[dropcap]T[/dropcap]he annual Glasgow Short Film Festival drew to a close on Sunday night, with the winners receiving their respective awards on the closing night itself.
Perhaps fittingly for a short film ceremony, there are only four recipients, along with two ‘Special Mentions’. But it’s quality, not quantity, that counts and this year’s nominees had that in spades.
Arguably the most prestigious prize on the big night is the Bill Douglas Award for International Short Film, named in honour of the revered Scottish filmmaker. Of the 41 pictures vying for the honour, plus £1200, the eventual winner was Enraged Pigs (Porcos Raivosos) by Brazilian pairing Isabel Peroni and Leonardo Sette.
‘Enraged Pigs is like nothing we had ever seen before and a true realisation of the short film form,’ commented the jury. You’d be hard pressed to heap higher praise than that, although they were also struck by the use of wool, felt and stop motion photography that went into the making of Old Willy…by Belgians Emma De Swaef and Marc James Roels.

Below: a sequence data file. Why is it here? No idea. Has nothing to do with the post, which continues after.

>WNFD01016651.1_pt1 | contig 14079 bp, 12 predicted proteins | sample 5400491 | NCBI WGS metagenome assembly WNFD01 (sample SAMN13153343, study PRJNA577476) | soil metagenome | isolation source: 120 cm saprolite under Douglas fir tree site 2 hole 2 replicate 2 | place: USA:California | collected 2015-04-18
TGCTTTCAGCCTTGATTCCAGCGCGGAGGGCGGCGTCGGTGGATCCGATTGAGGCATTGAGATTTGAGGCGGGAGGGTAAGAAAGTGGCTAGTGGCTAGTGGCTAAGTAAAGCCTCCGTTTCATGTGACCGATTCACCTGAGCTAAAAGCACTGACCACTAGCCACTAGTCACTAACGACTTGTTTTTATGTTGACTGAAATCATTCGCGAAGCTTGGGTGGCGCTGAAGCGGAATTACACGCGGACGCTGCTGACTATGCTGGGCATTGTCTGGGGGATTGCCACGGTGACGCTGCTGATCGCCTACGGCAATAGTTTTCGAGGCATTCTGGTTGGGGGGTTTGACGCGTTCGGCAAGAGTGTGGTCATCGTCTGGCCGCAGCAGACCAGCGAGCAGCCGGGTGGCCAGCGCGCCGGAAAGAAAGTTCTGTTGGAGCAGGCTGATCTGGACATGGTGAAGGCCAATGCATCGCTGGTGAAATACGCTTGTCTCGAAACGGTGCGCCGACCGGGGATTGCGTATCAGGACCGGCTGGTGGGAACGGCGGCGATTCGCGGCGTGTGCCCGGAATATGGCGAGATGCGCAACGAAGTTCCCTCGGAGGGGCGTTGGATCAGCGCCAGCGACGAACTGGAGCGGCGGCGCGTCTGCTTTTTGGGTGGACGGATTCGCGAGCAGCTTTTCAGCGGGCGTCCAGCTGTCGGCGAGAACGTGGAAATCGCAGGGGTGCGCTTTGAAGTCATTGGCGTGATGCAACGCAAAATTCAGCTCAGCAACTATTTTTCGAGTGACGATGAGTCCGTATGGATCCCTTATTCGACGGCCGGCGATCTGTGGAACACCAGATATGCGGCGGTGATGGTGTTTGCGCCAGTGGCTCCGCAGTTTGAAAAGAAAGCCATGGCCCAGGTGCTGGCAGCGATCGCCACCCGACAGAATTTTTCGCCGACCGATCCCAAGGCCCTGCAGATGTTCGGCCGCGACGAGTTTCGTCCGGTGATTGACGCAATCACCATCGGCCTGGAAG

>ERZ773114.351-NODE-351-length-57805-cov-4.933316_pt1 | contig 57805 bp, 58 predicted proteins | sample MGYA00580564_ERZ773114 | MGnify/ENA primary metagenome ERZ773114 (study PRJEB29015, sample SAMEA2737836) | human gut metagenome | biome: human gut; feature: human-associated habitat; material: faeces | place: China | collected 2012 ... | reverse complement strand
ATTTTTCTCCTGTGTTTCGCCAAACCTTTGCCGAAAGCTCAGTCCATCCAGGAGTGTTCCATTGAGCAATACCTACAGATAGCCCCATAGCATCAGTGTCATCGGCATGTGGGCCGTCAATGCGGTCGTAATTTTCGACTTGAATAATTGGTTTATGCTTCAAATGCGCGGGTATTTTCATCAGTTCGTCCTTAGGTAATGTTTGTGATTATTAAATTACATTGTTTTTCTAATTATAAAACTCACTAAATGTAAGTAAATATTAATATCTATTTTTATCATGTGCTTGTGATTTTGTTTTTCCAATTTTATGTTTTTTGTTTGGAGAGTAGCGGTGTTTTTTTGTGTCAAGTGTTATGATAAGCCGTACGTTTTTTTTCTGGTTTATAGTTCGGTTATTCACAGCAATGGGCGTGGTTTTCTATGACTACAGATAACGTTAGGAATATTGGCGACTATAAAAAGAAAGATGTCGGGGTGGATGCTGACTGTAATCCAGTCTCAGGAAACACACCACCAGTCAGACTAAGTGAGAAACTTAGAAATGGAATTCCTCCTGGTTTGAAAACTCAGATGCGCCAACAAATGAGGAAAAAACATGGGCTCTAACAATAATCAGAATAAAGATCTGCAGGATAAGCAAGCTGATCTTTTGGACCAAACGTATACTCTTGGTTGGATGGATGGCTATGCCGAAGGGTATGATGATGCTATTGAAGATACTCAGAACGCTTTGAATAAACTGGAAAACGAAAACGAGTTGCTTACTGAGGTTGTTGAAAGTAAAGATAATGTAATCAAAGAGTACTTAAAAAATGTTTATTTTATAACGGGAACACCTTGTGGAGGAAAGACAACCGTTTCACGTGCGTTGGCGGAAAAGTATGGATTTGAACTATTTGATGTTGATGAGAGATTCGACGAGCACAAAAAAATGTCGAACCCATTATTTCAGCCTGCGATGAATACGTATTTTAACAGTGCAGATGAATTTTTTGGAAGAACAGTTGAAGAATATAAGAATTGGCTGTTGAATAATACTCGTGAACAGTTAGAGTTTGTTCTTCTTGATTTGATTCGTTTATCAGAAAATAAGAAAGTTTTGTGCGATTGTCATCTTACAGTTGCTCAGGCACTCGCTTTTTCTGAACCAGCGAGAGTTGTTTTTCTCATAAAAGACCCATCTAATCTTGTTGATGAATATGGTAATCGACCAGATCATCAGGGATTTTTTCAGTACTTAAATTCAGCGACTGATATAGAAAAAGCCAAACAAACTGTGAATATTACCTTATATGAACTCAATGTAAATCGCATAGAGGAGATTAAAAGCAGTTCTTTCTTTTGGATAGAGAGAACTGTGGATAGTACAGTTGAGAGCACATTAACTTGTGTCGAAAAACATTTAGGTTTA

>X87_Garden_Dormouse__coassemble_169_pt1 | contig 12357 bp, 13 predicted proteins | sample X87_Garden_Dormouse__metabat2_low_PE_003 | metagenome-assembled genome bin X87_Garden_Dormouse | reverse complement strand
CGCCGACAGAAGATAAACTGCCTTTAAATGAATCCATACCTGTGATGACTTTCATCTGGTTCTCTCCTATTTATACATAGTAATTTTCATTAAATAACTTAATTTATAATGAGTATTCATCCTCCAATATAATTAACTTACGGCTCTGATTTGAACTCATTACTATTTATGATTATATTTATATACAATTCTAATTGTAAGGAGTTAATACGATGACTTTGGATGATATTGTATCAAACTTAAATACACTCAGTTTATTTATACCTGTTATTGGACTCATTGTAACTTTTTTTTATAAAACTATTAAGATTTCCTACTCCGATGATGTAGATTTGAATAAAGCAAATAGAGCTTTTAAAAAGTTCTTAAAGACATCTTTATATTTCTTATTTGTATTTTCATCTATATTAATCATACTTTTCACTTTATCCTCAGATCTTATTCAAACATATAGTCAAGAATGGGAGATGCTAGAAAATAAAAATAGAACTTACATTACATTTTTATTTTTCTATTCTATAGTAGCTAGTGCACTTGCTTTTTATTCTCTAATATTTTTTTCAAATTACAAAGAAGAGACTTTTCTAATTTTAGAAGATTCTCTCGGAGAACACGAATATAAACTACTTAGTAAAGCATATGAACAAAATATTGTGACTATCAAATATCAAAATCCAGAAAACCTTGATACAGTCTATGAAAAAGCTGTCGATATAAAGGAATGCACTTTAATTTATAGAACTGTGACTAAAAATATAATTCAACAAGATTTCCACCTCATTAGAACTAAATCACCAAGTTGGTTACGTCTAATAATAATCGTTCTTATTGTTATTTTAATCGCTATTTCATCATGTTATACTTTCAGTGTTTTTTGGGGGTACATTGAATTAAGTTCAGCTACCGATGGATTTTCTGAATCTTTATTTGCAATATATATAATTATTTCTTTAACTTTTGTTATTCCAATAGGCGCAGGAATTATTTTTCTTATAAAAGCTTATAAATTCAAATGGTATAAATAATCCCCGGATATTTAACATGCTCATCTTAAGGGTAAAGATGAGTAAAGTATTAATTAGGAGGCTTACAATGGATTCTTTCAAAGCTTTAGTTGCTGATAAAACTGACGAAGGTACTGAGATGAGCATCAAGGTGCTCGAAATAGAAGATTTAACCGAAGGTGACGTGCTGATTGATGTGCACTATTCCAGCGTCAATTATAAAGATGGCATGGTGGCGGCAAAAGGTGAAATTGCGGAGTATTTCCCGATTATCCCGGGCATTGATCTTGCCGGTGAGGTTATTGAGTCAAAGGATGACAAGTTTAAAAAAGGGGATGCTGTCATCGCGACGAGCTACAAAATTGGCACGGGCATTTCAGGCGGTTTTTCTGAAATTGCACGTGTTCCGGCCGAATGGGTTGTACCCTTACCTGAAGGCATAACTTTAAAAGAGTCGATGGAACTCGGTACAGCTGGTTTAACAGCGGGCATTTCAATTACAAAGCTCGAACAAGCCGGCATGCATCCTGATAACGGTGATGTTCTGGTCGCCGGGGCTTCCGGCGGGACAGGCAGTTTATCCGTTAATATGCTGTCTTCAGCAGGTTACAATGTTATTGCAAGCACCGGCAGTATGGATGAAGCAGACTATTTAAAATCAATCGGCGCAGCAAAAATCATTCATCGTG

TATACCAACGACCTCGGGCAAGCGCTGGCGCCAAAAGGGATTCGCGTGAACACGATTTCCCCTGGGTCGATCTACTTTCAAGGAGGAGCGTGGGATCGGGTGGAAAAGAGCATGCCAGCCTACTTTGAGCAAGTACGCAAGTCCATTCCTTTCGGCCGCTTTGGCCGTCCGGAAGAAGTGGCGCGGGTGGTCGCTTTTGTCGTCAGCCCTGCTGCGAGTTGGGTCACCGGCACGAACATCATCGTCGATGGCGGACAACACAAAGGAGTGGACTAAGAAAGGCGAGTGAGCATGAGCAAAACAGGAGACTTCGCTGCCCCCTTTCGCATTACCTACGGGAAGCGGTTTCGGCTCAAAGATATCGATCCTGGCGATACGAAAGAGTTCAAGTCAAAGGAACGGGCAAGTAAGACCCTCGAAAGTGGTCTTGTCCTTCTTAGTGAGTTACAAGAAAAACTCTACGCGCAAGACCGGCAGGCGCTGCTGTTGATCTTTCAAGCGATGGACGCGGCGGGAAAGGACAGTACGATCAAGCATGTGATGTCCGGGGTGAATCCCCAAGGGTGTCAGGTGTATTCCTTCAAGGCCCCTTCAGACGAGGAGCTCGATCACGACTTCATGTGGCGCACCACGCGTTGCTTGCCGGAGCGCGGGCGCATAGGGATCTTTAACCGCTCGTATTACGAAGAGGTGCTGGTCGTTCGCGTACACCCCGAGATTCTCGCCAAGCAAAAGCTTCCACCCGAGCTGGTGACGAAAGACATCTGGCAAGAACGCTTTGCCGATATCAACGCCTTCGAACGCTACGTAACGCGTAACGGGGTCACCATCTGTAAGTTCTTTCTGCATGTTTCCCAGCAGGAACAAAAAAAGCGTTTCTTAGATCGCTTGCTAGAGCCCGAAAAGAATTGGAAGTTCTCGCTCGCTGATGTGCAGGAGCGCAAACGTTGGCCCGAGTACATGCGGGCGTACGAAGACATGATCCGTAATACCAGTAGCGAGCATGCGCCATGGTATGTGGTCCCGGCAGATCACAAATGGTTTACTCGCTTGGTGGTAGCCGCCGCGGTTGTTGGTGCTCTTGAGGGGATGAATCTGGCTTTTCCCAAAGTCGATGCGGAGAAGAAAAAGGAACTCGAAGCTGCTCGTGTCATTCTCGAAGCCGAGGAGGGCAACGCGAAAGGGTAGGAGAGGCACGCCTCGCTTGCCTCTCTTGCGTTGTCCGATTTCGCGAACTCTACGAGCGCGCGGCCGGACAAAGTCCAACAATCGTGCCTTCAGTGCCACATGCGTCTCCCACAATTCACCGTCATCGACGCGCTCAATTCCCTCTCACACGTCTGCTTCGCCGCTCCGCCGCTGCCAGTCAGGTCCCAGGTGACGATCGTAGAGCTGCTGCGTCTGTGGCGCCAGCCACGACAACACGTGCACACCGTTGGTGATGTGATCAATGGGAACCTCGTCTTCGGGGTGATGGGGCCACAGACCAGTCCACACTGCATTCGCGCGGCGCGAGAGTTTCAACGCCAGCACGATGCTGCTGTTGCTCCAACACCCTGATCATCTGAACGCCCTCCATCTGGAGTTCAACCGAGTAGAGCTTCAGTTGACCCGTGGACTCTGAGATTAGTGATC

Ireland’s Connor Finnegan walked away with the International Audience Award for Fear of Flying, which meant that the time had come to honour national talent in the form of the Scottish Short Film Award and the Scottish Audience Award – the ‘people’s champions’.
Paul Fegan’s Pouters won through to take the former, with the jury ‘impressed by the film’s subtle and original approach to its subject matter.’ Sara Ishaq’s Karama Has No Walls gained the Special Mention here for its ‘powerful and human storytelling.’ The Scottish Audience Award went to Ainshie Henderson’s I Am Tom Moody. This carries a prize that money literally cannot buy, in the form of a commission to make the 2014 festival’s trailer.
2013 had a certain poignancy, as two films were screened before the presentation in memory of the late Scott Ward. Last month, Scottish film lost a true innovator. During a career that lasted two decades, Ward became renowned as a teacher, cinematographer and animation programmer, as well as an inspiration to an entire generation of students at the Edinburgh College of Art.
This was the sixth year of the short film weekend at Glasgow Film Festival, now firmly established as an integral part of the annual programme.
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